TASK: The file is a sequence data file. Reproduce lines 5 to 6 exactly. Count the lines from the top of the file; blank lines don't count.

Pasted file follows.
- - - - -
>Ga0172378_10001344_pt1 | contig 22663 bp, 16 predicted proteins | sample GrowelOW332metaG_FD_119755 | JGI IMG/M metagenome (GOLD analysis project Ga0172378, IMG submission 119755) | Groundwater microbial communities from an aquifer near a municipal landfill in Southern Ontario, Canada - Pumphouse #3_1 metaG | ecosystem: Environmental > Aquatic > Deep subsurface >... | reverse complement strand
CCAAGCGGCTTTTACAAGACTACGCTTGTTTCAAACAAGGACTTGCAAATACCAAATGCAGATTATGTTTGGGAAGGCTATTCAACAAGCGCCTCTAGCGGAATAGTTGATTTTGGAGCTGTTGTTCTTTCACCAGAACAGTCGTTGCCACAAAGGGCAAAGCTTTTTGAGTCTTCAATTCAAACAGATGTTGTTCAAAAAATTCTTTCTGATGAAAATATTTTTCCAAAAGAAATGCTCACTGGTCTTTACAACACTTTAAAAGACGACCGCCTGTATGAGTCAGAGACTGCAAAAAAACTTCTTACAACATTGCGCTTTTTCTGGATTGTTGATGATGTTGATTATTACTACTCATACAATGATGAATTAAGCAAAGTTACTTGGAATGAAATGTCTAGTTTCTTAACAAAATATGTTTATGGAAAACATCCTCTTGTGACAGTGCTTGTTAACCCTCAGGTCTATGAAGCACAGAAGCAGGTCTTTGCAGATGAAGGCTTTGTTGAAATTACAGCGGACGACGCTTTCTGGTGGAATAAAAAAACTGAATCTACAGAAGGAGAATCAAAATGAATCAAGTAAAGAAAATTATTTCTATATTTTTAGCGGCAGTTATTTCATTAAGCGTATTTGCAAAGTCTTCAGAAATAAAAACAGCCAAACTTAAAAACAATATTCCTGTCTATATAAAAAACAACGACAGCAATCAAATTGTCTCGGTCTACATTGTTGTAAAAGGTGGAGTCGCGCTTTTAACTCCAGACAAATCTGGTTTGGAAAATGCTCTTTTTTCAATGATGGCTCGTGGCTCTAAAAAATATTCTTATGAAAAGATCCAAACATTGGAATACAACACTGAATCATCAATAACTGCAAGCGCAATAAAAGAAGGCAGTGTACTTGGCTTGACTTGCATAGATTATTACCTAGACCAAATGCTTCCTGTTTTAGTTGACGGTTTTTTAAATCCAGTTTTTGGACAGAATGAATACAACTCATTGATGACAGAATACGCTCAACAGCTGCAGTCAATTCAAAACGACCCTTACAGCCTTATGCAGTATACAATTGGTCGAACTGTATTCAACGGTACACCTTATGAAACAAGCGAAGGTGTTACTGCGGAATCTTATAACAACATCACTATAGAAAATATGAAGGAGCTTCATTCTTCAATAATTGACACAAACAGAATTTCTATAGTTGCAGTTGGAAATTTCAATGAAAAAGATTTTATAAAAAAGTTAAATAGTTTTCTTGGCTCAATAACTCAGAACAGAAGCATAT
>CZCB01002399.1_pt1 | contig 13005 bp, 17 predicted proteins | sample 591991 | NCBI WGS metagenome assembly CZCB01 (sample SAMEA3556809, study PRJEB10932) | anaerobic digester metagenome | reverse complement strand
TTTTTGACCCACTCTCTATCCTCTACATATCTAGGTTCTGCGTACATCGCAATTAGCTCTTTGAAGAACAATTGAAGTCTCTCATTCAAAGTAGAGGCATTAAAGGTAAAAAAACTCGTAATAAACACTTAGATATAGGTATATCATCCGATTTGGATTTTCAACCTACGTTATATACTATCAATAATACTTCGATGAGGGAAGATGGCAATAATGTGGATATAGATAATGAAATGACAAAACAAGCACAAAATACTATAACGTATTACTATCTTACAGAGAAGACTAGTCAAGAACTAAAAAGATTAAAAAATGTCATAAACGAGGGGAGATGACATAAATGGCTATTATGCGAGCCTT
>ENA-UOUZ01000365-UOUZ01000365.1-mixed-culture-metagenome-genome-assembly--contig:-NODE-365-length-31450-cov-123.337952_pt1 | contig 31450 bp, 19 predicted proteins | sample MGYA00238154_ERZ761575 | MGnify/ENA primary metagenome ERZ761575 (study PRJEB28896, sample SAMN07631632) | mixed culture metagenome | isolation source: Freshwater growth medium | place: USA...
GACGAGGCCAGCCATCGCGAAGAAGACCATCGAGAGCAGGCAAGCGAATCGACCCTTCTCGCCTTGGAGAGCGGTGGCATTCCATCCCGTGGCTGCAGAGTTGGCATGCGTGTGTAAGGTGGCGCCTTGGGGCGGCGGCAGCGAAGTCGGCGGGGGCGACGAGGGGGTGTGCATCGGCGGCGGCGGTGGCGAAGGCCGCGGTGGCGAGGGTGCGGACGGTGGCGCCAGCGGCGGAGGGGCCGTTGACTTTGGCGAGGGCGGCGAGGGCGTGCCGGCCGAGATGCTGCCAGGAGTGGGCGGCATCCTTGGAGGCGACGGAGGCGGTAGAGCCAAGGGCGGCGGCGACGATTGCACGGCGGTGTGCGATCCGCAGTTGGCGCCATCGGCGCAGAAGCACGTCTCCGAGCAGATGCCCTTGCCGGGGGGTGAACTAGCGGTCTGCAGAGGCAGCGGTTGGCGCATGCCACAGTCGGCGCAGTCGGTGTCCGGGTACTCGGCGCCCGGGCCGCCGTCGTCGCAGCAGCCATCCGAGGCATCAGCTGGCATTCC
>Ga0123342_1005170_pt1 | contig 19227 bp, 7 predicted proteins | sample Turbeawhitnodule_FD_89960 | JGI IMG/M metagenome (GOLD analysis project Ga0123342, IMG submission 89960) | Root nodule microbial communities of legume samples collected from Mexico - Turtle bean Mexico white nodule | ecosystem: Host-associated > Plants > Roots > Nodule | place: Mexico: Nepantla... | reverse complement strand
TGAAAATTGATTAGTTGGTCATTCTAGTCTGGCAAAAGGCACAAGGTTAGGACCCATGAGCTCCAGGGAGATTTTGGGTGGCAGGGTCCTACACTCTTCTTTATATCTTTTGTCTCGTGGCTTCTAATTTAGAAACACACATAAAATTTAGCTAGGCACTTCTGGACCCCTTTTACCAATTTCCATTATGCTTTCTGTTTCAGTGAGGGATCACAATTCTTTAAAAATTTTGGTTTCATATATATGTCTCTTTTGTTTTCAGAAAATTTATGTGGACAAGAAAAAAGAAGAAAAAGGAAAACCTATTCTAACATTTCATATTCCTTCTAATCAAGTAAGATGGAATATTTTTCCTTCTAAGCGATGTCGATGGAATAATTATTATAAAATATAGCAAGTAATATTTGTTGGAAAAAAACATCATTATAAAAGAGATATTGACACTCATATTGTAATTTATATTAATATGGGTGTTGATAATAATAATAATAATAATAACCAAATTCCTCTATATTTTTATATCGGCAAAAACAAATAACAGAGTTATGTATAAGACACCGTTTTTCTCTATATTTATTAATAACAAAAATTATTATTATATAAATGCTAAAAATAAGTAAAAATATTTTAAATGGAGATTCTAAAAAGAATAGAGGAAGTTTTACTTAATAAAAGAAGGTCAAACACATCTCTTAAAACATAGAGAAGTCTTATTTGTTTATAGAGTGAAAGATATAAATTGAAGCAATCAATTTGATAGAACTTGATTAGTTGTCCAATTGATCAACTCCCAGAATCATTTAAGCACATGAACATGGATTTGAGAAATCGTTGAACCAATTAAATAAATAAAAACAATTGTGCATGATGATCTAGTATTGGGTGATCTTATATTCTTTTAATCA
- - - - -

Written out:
>ENA-UOUZ01000365-UOUZ01000365.1-mixed-culture-metagenome-genome-assembly--contig:-NODE-365-length-31450-cov-123.337952_pt1 | contig 31450 bp, 19 predicted proteins | sample MGYA00238154_ERZ761575 | MGnify/ENA primary metagenome ERZ761575 (study PRJEB28896, sample SAMN07631632) | mixed culture metagenome | isolation source: Freshwater growth medium | place: USA...
GACGAGGCCAGCCATCGCGAAGAAGACCATCGAGAGCAGGCAAGCGAATCGACCCTTCTCGCCTTGGAGAGCGGTGGCATTCCATCCCGTGGCTGCAGAGTTGGCATGCGTGTGTAAGGTGGCGCCTTGGGGCGGCGGCAGCGAAGTCGGCGGGGGCGACGAGGGGGTGTGCATCGGCGGCGGCGGTGGCGAAGGCCGCGGTGGCGAGGGTGCGGACGGTGGCGCCAGCGGCGGAGGGGCCGTTGACTTTGGCGAGGGCGGCGAGGGCGTGCCGGCCGAGATGCTGCCAGGAGTGGGCGGCATCCTTGGAGGCGACGGAGGCGGTAGAGCCAAGGGCGGCGGCGACGATTGCACGGCGGTGTGCGATCCGCAGTTGGCGCCATCGGCGCAGAAGCACGTCTCCGAGCAGATGCCCTTGCCGGGGGGTGAACTAGCGGTCTGCAGAGGCAGCGGTTGGCGCATGCCACAGTCGGCGCAGTCGGTGTCCGGGTACTCGGCGCCCGGGCCGCCGTCGTCGCAGCAGCCATCCGAGGCATCAGCTGGCATTCC